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better. they have rectified a mistake. meredith was a friend of amanda, so we should never forget this. we have to respect this. there is no winner there. amanda was not involved in the murder. >> this was a miscarriage of justice? >> this is a mistake. our legislature has foreseen the possibility of a mistake. that is why -- you cannot consider somebody guilty without a final decision. this is what has happened today. the court of appeals has rectified a mistake. >> what did amanda say to you after the decision? >> she was so happy she started to cry. she was scared, she was feeling that today is a very important day.
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it was a very intense date for her. >> you have gotten quite close to amanda over the last four years. you've got to work closely but her. what do you make of how she has coped with this whole process? >> a man that is a very intelligent girl. -- common that is a very intelligent girl. she was very young. she has matured. we were to appear in order to defend her. we were able to appreciate the extreme, a sensible, and intense intelligence of amanda. we're very happy that we had as a client. was the independent forensic -- >> we have to wait for the motivation. when we see the motivation, i
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will be in a position to explain. >> thank you very much. could i just ask you to move? this is the live camera. apologies, as i said, a very hectic scene. thank you. mains one of amanda knox's defense lawyers. very chaotic indeed, isn't it? are we any closer to knowing how meredith was murdered?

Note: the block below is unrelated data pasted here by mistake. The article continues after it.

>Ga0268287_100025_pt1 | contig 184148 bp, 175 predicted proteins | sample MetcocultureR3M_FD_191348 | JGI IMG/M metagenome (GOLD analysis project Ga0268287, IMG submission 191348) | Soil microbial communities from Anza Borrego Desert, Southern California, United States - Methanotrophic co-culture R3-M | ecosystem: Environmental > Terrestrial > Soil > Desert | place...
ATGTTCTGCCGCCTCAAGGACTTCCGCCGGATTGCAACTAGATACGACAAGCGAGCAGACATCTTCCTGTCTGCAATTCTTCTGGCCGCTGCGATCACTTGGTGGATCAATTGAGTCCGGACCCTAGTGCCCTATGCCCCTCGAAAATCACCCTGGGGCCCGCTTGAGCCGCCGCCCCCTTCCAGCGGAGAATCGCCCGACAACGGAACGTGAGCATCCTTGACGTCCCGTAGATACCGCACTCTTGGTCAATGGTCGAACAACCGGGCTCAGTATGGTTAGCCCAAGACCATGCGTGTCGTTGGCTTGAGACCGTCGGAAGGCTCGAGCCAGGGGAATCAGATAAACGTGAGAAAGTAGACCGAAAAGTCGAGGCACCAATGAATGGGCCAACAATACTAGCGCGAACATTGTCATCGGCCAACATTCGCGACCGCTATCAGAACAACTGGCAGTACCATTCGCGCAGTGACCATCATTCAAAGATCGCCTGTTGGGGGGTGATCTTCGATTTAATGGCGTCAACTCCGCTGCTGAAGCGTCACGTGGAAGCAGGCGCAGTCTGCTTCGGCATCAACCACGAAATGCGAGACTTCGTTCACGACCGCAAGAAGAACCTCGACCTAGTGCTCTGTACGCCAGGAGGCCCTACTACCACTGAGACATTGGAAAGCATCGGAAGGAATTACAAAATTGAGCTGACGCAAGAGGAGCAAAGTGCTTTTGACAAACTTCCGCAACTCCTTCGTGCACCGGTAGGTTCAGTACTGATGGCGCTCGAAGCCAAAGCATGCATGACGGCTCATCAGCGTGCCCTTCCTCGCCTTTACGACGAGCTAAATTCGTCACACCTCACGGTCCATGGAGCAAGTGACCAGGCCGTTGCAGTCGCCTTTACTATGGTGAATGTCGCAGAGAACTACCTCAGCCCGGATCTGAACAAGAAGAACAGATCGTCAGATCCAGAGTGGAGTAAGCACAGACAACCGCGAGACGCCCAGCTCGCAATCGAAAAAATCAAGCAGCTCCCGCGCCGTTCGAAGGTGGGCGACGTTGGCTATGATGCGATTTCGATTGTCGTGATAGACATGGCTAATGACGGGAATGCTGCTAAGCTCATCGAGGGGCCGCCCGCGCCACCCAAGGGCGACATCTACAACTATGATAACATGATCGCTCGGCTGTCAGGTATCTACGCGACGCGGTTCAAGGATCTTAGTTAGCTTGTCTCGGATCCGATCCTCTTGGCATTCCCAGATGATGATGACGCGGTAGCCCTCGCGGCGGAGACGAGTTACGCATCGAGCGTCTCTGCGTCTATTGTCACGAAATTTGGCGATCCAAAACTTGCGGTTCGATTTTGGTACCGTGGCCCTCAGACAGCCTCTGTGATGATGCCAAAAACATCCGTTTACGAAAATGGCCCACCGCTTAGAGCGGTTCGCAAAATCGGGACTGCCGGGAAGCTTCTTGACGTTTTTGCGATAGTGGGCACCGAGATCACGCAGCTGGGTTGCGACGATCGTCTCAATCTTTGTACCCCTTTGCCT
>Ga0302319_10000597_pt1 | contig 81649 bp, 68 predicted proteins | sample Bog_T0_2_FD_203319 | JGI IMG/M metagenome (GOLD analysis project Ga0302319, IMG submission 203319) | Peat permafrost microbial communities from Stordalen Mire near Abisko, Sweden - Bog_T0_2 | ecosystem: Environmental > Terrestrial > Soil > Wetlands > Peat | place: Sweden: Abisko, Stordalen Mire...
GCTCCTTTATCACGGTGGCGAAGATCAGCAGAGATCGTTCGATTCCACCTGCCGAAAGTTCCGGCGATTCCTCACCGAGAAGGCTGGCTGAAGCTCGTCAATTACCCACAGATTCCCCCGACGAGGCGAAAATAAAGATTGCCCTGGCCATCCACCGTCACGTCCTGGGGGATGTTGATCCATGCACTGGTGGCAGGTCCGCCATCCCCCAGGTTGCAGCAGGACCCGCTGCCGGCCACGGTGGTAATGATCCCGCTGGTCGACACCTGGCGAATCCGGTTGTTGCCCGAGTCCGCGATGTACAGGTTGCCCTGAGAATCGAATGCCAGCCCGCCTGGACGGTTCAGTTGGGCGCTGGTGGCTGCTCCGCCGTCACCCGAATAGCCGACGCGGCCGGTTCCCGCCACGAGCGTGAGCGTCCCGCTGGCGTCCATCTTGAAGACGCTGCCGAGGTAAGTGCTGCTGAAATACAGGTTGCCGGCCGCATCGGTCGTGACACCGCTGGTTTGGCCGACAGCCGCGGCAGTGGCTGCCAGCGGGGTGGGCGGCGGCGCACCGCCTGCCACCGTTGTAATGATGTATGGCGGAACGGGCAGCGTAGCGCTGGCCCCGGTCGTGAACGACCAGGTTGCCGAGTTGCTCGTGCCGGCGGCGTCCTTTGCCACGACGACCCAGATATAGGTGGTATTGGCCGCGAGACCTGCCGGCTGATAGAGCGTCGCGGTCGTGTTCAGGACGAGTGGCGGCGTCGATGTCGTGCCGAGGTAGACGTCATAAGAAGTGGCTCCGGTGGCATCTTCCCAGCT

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>> that was a question i asked the family this morning. she spoke about meredith, how wonderful. she could not conceive of a reason. we will have to wait for [inaudible] it will help us try and understand why americans died. >> -- why meredith died. >> we have been -- we have been bringing you special coverage of the appeal of the amanda knox case. amanda knox was cleared of the 2007 murder.
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extremely emotional and tense, but now she is free. >> make sense of international news at bbc.com/news. >> funding was made possible by the freeman foundation of new york, stowe, vermont, and honolulu. newman's own foundation. union bank. and shell. >> this is kim - about to feel one of his favorite sensations. at shell, we're developing more efficient fuels in countries like malaysia that can help us get the most from our energy resources.
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let's use energy more efficiently. let's go. >> "bbc world news america" was presented by kcet los angeles.